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The impact and influence of Laugier's Essay on Architecture in France and in England.
Metadata describing this Open University audio programme
Module code and title: A204, The Enlightenment
Item code: A204; 29
Recording date: 1979-07-26
First transmission date: 09-09-1980
Published: 1980
Rights Statement: Rights owned or controlled by The Open University
Restrictions on use: This material can be used in accordance with The Open University conditions of use. A link to the conditions can be found at the bottom of all OUDA web pages.
Duration: 00:18:05
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Producer: Helen Rapp
Contributor: David Watkin
Publisher: BBC Open University
Keyword(s): Essay on architecture
Footage description: Laugier's Essay on Architecture created a stir both in France and in England when it appeared in the seventeen - fifties. Its frontispiece (fig. l) portray Architecture, in the shape of a woman pointing to a rustic hut, that being her origin. Even though the belief that art and architecture should imitate nature, goes back to the Greeks, Laugier's approach was novel, because he insisted that the simple constructional principles are all-important. Thus, what matters is the free-standing column as a support, the lintel as a beam and the pediment as a pitched roof. Even the wall is less important and should be unobtrusive. The sculptural embellishments of Baroque or Rococo styles must be avoided. He wanted a rational constructional system with the lightness and grace of Gothic (and Greek) architecture. Being a Catholic priest he thought mainly in terms of a church, while in England neo-classical experiments centred on the country house. Laugier's ideal church was to have rows of free-standing columns between the nave and the aisles, and to achieve height a second row of columns was to have been superimposed. He borrowed from a 17th century architect, Perrault (fig. 6), the idea of coupling each set of columns to create more lightness and width. Another building which was a harbinger of Laugier's theories was a chapel by Boffrand (fig. 7). Thus, Laugier was not a revolutionary theorist but the right man at the right time. He was at the heart of a continuing tradition, but a sudden crop of churches in neo-classical style which appeared soon after Laugier's Essay testify to his influence. The most important of these is Ste. Genevive by Soufflot. In England, his theories had less influence in the 18th century, except for George Dance's All Hallows (fig. 13) and J.J. Scoles chapel (fig. 14). They were revived by Sir John Soane in the 19th century.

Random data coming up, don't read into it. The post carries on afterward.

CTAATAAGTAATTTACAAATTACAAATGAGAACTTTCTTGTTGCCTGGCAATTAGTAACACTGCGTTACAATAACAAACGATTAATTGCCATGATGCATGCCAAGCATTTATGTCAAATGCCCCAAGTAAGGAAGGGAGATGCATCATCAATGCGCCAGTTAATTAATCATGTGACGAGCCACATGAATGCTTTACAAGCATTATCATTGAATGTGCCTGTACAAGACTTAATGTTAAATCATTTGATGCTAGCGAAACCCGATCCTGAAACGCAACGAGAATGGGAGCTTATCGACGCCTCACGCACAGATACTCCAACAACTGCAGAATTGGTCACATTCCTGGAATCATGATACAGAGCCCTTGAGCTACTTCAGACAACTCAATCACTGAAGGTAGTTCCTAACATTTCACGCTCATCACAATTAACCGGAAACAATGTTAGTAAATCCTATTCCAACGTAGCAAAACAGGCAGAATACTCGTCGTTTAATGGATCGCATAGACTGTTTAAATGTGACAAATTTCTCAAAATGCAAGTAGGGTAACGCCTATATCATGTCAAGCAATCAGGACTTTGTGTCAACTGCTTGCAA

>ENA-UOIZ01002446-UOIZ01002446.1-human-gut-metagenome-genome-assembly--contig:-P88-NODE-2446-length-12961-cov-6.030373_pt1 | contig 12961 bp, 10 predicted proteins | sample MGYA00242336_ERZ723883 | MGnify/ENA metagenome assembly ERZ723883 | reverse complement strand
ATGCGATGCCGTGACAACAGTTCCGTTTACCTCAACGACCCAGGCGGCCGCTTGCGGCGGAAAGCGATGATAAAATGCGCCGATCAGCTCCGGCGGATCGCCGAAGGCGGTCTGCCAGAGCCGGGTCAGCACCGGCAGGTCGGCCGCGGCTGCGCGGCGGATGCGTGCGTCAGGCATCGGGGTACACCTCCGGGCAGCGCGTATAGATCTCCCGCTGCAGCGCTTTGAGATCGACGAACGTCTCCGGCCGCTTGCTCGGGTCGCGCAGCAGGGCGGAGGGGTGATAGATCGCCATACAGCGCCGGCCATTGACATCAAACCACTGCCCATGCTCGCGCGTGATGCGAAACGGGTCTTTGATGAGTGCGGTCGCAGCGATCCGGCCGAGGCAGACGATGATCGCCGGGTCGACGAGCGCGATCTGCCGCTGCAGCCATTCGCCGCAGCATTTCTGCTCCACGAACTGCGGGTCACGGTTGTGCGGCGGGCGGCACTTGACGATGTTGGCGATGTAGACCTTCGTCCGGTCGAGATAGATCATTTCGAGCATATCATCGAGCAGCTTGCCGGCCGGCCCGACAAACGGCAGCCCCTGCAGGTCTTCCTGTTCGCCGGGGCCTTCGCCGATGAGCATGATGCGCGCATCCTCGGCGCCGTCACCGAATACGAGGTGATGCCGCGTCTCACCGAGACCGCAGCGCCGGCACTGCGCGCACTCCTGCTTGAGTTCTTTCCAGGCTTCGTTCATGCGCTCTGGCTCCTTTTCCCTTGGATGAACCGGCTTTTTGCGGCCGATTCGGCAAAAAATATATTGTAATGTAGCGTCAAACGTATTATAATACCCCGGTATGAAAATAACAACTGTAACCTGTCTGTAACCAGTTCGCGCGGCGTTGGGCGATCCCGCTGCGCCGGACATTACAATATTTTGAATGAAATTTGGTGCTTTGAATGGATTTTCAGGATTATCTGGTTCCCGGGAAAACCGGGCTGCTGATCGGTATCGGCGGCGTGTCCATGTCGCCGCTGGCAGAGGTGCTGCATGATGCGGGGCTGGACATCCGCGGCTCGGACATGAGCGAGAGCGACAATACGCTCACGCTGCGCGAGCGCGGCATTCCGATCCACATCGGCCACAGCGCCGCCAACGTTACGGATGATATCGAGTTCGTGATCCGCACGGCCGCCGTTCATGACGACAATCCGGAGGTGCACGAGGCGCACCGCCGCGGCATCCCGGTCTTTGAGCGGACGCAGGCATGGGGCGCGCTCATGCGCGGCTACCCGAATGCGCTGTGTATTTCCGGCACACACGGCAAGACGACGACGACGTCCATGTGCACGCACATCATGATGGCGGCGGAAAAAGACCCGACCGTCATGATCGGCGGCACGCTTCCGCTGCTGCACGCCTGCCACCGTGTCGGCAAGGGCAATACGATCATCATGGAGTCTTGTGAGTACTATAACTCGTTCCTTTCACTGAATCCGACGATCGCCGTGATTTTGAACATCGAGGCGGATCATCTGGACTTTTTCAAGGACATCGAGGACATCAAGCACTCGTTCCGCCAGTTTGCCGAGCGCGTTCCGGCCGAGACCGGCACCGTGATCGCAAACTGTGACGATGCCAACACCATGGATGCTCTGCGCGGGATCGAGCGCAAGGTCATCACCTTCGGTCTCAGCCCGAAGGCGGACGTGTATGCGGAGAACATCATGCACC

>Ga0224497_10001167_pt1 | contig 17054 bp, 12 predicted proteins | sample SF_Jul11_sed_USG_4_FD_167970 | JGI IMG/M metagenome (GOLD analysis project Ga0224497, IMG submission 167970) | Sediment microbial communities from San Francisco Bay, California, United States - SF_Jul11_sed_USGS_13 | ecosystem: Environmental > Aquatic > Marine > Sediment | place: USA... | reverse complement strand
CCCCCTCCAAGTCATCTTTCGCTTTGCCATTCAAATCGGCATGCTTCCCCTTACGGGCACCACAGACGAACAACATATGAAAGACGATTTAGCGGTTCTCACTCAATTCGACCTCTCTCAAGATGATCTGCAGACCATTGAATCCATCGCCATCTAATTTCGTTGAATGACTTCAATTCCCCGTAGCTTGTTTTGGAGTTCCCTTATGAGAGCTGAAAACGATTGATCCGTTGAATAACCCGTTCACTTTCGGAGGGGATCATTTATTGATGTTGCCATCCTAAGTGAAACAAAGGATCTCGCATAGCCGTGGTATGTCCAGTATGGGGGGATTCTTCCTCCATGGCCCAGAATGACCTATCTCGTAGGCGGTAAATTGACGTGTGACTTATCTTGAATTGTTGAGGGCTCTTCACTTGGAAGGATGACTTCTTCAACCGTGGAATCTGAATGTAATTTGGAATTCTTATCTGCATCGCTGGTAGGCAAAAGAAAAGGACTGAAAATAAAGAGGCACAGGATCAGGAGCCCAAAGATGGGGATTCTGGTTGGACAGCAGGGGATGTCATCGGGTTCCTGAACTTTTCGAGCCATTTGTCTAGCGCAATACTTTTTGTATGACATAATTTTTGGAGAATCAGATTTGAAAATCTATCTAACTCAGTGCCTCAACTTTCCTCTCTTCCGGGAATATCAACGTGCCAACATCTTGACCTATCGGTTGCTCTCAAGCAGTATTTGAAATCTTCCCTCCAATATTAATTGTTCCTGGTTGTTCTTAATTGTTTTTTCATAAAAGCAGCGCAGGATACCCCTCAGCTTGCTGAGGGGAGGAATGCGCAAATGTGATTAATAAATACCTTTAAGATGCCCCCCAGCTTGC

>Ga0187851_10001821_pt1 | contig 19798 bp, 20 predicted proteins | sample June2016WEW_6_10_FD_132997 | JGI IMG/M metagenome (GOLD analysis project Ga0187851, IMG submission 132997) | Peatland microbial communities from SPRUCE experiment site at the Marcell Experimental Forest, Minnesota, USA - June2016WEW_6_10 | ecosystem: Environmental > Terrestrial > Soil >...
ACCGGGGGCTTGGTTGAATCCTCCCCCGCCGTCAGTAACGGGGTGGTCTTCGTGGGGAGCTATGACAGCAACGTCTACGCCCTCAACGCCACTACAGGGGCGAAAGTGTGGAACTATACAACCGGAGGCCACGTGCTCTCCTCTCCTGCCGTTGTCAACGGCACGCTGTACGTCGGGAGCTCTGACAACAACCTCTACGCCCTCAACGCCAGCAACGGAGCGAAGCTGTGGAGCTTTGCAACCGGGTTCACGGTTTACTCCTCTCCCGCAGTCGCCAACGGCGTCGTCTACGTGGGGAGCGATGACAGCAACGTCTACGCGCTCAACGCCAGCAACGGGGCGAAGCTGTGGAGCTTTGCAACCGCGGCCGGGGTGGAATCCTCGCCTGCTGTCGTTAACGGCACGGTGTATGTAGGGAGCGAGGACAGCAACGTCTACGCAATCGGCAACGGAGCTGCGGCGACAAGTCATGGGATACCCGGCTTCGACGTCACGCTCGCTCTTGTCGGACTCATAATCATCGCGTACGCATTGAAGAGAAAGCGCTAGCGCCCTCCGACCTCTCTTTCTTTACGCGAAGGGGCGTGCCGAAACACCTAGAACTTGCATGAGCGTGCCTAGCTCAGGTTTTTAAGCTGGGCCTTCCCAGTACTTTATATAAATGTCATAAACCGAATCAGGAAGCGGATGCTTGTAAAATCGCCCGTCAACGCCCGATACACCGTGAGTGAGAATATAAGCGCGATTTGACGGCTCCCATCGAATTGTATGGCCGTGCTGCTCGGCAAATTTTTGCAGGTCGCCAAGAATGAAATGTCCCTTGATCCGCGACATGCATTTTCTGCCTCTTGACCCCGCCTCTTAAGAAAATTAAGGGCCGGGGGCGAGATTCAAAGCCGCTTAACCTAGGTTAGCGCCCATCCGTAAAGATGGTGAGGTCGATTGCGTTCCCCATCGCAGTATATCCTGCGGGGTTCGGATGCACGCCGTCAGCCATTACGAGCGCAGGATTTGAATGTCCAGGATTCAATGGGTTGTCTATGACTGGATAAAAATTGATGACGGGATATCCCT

Master spool number: TLN30950H940
Production number: TLN30950H940
Available to public: no